Full article via.

Summary of The Report on the Class of 2011

A look at the Report on the Class of 2011 shows that Holy Cross students follow many different post-grad paths. The Report provides a basic overview of the professional lives of young alumni in various industries, graduate school and volunteer opportunities. For underclassmen, seeing the range of  opportunities available after college can help inspire one’s own professional discernment. For seniors, it’s just nice to know that the majority of young alumni turn out alright. =)

Hopefully for everyone, the Report makes it clear that the Holy Cross liberal arts education is pertinent to pretty much anything and everything!

Interested what your former classmates are up to? Some highlights…

1. Employment by Industry: 2011 Crusaders are working in a variety of industries. Financial Services is the most popular industry, representing nearly 20% of the class; Health Care and Education represent sizable portions as well.  What does this mean for you? There are young alumni in almost every field who you could use as resources for networking and gathering more information about potential careers.

>> Looking for a job? Check Crusader Connections often to see what new opportunities may be available. And don’t forget about the Career Advisory Network and the Holy Cross Alumni Community to connect with alumni to learn more about their positions and how you can succeed in them as well. <<

2. Starting Salary Profile: Worried about paying back student loans, affording rent and paying for groceries? The average salary for the class of 2011 was $46,652, up from $44,140 the previous year, representing a 5.4% increase.  Likely it is a sign of a recovering economy, which is good for you! Additionally, Holy Cross has a lead on the national averages.

3. Graduate School: Looking to advance your education? 15.2% of the class of 2011 enrolled in graduate school full time, down from 26% in 2010. (This is likely due to the growth in the economy, allowing more people to enter the workforce.) The most popular programs of study are Law School and Professional Masters.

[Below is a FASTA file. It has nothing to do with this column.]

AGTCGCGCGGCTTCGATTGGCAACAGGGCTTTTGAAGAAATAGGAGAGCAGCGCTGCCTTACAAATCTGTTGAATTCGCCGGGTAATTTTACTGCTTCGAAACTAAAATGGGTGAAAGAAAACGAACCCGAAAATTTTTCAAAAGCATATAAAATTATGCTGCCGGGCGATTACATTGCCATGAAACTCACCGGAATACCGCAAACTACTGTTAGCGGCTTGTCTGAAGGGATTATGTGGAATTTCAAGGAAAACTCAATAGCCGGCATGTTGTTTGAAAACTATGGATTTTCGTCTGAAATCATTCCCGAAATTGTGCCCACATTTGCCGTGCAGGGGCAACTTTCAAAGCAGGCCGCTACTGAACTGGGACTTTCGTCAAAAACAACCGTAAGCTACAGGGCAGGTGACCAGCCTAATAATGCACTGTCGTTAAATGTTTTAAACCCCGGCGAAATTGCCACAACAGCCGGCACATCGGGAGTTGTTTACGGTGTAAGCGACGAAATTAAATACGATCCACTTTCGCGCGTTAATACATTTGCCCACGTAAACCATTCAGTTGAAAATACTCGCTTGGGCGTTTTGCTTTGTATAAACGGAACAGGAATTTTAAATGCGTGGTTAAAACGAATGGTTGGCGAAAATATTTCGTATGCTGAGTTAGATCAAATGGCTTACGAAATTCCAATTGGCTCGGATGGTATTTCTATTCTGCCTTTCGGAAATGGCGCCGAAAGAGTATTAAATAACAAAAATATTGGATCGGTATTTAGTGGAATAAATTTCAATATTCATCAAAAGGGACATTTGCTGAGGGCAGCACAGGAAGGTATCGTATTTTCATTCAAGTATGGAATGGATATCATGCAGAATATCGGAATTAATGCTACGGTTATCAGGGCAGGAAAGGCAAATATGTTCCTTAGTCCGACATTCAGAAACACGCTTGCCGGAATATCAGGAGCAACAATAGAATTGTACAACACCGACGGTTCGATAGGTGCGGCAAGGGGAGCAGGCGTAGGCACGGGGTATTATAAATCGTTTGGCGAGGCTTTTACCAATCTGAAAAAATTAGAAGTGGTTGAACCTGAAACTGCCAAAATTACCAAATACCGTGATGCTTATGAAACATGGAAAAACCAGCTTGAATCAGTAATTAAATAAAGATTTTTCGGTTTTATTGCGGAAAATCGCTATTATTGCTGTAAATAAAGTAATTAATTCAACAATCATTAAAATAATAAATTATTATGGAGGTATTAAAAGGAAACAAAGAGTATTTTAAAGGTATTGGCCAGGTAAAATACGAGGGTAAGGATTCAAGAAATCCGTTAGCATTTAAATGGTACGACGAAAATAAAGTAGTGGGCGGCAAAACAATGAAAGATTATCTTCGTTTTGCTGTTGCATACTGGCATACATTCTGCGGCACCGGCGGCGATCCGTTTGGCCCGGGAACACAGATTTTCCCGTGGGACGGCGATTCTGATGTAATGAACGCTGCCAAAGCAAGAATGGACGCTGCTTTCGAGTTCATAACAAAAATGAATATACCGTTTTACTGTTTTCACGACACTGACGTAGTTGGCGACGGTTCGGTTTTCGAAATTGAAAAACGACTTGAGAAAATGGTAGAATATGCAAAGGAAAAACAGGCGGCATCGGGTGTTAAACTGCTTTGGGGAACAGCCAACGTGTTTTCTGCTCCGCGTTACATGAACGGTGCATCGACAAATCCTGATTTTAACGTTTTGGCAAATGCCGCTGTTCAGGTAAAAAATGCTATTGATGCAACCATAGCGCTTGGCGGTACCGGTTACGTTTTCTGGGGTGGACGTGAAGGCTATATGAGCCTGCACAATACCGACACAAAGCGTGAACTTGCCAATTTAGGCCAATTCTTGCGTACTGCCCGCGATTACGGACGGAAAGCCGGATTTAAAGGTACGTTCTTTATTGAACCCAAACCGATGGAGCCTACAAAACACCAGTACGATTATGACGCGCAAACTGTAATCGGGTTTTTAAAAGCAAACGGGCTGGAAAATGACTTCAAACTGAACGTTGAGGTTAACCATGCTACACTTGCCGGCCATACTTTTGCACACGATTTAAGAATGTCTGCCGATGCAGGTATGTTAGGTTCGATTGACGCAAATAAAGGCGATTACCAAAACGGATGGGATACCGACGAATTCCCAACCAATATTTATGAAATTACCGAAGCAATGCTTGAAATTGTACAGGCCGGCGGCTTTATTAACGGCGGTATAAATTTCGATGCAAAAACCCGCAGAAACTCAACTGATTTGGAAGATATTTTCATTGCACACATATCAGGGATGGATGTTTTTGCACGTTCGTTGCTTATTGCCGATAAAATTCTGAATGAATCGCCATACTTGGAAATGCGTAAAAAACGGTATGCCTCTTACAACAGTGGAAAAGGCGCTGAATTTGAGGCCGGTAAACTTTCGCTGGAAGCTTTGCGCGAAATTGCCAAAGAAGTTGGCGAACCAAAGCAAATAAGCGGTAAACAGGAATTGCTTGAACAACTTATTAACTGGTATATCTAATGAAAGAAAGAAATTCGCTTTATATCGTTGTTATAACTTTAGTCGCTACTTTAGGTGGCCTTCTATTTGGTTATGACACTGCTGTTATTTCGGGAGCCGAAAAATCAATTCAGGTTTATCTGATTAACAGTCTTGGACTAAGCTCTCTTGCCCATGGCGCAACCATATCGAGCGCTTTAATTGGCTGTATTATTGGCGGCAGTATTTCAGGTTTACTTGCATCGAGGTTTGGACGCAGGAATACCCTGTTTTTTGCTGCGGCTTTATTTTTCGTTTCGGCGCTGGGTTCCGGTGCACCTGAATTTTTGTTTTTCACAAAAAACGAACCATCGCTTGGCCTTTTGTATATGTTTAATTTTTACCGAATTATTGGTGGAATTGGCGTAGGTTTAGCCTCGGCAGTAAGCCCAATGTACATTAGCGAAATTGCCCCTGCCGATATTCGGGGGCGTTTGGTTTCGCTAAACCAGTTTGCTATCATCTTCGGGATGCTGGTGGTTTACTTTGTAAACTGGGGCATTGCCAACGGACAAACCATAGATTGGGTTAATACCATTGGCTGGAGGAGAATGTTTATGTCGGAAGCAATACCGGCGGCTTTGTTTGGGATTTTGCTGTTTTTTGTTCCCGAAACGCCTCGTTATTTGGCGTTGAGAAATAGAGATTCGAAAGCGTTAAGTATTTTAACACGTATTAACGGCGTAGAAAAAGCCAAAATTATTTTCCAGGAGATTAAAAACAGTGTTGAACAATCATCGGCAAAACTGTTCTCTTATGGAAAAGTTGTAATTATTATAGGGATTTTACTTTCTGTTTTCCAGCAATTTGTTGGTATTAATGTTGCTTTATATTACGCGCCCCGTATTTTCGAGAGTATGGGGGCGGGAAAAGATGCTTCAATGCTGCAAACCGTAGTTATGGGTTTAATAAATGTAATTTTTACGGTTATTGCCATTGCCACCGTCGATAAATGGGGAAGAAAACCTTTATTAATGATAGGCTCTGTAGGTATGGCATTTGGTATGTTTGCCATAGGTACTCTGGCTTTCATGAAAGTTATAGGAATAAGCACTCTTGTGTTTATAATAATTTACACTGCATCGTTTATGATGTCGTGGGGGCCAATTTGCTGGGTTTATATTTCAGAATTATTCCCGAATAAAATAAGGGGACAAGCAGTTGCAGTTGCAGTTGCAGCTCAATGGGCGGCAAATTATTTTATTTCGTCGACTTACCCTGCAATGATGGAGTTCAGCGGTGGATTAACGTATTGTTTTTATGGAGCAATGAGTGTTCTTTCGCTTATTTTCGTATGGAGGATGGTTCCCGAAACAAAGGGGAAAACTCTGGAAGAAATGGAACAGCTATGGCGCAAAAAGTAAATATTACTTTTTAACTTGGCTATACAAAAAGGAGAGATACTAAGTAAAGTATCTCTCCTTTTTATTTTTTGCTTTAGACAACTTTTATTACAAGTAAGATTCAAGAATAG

>> Interested in graduate school? Visit the Office of Distinguished Fellowships and Graduate Studies or speak with a graduate studies adviser in your department (each department has one!). Career Planning can still assist you in preparing a cover letter and resume or helping you with interview preparation.<<

4. Volunteer Programs: Holy Cross students try to live out the mission of “Men and Women for Others” even after college. In 2011, 7.4% of the class participated in full-time volunteer programs, the most popular of which was the Jesuit Volunteer Corps.

>>Looking to volunteer? The Chaplain’s Office and some of the Career Planning’s online resources like<<

5. Post-Graduate Fellowships & Awards: 3.4% of the class of 2011 were awarded post-graduate fellowships.

>> Interested in applying for a fellowship or grant? Visit the Office of Distinguished Fellowships and Graduate Studies. Career Planning can still assist you in preparing a cover letter and resume or helping you with interview preparation.<<

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Bottom line? Holy Cross students are talented, and no matter which post-grad path(s) you decide to take, there are resources at the College to prepare you to be your most successful.

Alumni Guest Post: Kevin Leggio ’11

Today’s Alumni Guest Post comes from Kevin Leggio ’11, who, from his  work in Human Resources has some tips for successful interviewing.

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Kevin Leggio ’11

Major: Psychology; Italian; Pre-Business
Industry: Human Resources/Organizational Development

Congratulations! You are now entering into one of the more challenging aspects of the “real world” and you aren’t even in it yet: getting an entry-level job.

Not to fear. Getting an entry-level job isn’t  the easiest thing, but it’s not impossible either. Even if you feel you don’t have the “E word” (Experience), you would be surprised at how relevant and transferable your Holy Cross education is when it comes to finding a job.

In my current entry-level job, I interview candidates for various positions and work directly with a corporate recruitment department, giving me some insight into the do’s and dont’s of interviewing for jobs.

Based on my experience, here are some helpful tips for landing a good entry-level job and for being successful in the “real world” after Holy Cross:

1.    Network. I know you hear this all the time, but trust me, successful networking can do wonders for you personally and professionally. You have a sea of alumni who are willing and able to lend a helping hand and seemingly unlimited resources to connect you to people all over the world. Whether it’s looking up alumni in a particular field and finding out what entry-level compensation is for that position, or setting up an informational lunch to discuss how an alum got into their field and advanced their career, you can’t go wrong with simple networking. It’s not always going to result in a job, but understanding the field can sure can help you get ahead. (Plus, a free lunch doesn’t hurt here and there… especially when first starting out.) Moreover, you never know when your network will give back to you. (Spoiler alert: see #5.)